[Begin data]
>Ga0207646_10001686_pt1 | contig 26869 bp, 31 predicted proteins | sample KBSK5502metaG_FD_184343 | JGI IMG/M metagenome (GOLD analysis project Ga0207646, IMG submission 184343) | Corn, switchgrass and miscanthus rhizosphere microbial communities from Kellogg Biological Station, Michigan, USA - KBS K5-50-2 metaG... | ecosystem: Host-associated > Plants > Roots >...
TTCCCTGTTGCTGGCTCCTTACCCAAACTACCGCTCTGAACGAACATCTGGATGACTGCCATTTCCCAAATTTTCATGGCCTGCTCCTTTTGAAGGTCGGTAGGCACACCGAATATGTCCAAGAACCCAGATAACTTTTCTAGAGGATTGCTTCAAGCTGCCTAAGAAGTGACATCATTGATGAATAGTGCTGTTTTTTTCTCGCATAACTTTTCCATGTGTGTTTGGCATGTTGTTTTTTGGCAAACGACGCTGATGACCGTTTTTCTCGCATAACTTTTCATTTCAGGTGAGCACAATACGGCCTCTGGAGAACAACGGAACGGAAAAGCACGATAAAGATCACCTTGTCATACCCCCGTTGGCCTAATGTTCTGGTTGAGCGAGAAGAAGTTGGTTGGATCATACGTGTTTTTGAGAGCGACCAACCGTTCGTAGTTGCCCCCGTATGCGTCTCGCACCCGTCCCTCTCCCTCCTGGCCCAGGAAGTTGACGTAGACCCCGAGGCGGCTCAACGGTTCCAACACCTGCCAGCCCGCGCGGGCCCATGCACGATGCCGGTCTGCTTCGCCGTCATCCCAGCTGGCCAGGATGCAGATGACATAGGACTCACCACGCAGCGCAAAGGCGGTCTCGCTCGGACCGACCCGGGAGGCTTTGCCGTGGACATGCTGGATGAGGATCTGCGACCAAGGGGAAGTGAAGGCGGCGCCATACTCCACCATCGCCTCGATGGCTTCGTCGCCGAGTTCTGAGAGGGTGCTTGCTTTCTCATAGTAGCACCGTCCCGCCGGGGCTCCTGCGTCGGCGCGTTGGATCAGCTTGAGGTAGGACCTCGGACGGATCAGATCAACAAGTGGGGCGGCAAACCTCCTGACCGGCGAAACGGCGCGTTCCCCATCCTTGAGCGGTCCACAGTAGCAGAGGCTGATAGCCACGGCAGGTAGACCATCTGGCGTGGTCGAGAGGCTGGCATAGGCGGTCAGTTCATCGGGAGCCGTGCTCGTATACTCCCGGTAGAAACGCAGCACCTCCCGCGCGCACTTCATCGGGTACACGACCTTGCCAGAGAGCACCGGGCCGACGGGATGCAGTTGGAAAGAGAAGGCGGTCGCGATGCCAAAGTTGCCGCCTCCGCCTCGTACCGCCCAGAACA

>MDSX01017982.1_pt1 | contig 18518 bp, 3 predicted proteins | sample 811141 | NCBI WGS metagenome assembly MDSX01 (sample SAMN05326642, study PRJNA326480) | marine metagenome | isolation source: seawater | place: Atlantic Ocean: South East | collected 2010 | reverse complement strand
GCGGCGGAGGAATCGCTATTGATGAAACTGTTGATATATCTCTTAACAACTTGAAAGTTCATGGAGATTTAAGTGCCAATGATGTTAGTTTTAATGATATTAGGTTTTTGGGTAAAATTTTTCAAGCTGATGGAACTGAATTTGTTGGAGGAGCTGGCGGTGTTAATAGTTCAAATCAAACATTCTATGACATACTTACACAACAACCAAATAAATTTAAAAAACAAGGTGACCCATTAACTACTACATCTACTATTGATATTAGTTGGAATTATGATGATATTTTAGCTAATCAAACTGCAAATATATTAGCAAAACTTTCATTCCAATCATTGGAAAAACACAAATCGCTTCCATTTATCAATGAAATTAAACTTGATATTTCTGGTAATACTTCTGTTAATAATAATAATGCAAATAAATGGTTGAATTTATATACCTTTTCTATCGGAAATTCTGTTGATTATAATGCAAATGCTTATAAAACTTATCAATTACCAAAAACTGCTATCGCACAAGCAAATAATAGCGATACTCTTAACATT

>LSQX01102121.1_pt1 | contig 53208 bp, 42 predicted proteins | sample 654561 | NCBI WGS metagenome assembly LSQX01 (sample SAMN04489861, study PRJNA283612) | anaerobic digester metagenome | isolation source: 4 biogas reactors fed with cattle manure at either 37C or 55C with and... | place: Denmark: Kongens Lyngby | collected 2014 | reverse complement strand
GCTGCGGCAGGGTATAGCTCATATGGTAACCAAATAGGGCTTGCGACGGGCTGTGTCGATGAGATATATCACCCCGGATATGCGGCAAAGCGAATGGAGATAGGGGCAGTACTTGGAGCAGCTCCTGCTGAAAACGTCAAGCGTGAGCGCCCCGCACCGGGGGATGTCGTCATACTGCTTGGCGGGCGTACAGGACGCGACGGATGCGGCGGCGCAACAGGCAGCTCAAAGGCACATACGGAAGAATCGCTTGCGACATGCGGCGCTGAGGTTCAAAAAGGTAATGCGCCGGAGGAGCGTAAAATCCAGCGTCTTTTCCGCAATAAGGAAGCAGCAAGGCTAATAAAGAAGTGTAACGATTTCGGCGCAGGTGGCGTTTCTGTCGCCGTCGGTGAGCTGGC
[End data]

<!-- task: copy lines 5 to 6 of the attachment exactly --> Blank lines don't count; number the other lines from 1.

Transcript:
>LSQX01102121.1_pt1 | contig 53208 bp, 42 predicted proteins | sample 654561 | NCBI WGS metagenome assembly LSQX01 (sample SAMN04489861, study PRJNA283612) | anaerobic digester metagenome | isolation source: 4 biogas reactors fed with cattle manure at either 37C or 55C with and... | place: Denmark: Kongens Lyngby | collected 2014 | reverse complement strand
GCTGCGGCAGGGTATAGCTCATATGGTAACCAAATAGGGCTTGCGACGGGCTGTGTCGATGAGATATATCACCCCGGATATGCGGCAAAGCGAATGGAGATAGGGGCAGTACTTGGAGCAGCTCCTGCTGAAAACGTCAAGCGTGAGCGCCCCGCACCGGGGGATGTCGTCATACTGCTTGGCGGGCGTACAGGACGCGACGGATGCGGCGGCGCAACAGGCAGCTCAAAGGCACATACGGAAGAATCGCTTGCGACATGCGGCGCTGAGGTTCAAAAAGGTAATGCGCCGGAGGAGCGTAAAATCCAGCGTCTTTTCCGCAATAAGGAAGCAGCAAGGCTAATAAAGAAGTGTAACGATTTCGGCGCAGGTGGCGTTTCTGTCGCCGTCGGTGAGCTGGC